• Be consistent and comply with standards where possible when facing incompatible hardware/software issues. Using TriMet’s experience, they believe the best approach to keeping hardware/software compatibility issues at a minimum was to be as consistent and comply with standards where possible. Technology changes so quickly that it is often the case that the lag time between the system design and implementation is such that the requirements will change by the time the system is deployed. The system may start with one communications interface and processor and by the time it is completed, that processor may be obsolete and need to be replaced. The further the technology advances beyond the legacy system, the harder it is to interface successfully with that system. These issues usually significantly affect the cost and the schedule of deploying a project. Standards and open protocols will minimize these issues and should be used when available to limit the additional costs and time required to implement, test and debug the system.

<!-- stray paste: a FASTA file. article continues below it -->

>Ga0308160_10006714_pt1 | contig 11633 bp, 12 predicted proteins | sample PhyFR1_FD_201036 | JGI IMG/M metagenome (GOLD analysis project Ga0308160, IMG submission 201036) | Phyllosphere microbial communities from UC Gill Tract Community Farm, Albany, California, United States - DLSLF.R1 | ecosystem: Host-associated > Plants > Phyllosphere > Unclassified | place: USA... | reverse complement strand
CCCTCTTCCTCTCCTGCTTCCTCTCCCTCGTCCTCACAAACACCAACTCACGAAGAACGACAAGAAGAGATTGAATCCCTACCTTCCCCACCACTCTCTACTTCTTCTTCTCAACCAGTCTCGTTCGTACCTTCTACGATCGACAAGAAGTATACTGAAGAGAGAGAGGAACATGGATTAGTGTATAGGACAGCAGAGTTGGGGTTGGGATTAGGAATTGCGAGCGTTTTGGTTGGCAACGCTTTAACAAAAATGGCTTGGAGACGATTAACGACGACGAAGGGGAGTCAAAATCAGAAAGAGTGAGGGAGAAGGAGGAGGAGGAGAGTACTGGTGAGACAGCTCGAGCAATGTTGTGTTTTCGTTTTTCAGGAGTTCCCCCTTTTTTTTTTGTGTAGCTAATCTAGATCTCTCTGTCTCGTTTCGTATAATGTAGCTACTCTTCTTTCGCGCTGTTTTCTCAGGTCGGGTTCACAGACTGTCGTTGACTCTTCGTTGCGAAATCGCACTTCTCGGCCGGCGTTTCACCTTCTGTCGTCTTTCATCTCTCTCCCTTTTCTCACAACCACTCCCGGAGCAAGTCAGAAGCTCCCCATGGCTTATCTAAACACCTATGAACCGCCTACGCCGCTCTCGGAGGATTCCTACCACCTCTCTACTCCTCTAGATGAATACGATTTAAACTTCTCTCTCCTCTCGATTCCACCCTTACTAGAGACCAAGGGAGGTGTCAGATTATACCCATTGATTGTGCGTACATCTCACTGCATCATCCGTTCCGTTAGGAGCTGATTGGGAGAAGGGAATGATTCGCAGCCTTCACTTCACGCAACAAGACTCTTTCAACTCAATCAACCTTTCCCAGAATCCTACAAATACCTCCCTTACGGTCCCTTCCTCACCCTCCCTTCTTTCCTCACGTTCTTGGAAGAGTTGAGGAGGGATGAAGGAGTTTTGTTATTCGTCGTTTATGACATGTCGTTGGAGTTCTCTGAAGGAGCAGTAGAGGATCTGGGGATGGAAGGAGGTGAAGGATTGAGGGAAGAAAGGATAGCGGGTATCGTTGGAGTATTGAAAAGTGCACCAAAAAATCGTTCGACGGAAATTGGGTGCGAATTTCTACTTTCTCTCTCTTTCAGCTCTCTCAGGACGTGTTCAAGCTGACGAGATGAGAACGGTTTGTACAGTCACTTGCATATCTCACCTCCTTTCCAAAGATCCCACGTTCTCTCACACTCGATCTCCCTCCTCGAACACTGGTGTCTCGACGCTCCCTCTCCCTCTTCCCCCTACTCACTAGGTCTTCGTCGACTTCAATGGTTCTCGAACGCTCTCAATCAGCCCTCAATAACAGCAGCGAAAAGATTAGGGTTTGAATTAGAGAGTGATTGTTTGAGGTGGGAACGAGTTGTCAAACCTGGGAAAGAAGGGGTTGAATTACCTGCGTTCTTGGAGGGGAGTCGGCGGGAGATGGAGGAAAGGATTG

This lesson suggests that agencies may not be able to eliminate all technical issues encountered with integrating ITS components that may occur; however, planning for issues and developing solutions prior to project deployment may help to minimize issues. Technical issues that occur during implementation can be very costly and may have significant impact on the budget and schedule for the project. Providing solutions in the planning stages will reduce the issues that may occur during implementation, provide the agency with better information for scheduling and budgeting the project, and prepare the agency to handle unanticipated issues more effectively.

OR0206 – Transit Tracker (Regional Intermodal Transit Traveler Information and Security System) Lessons Learned Report

OR0206 – Transit Tracker (Regional Intermodal Transit Traveler Information and Security System) Lessons Learned Report
Publication Sort Date
David Evans and Associates, Inc
ODOT and Tri-Met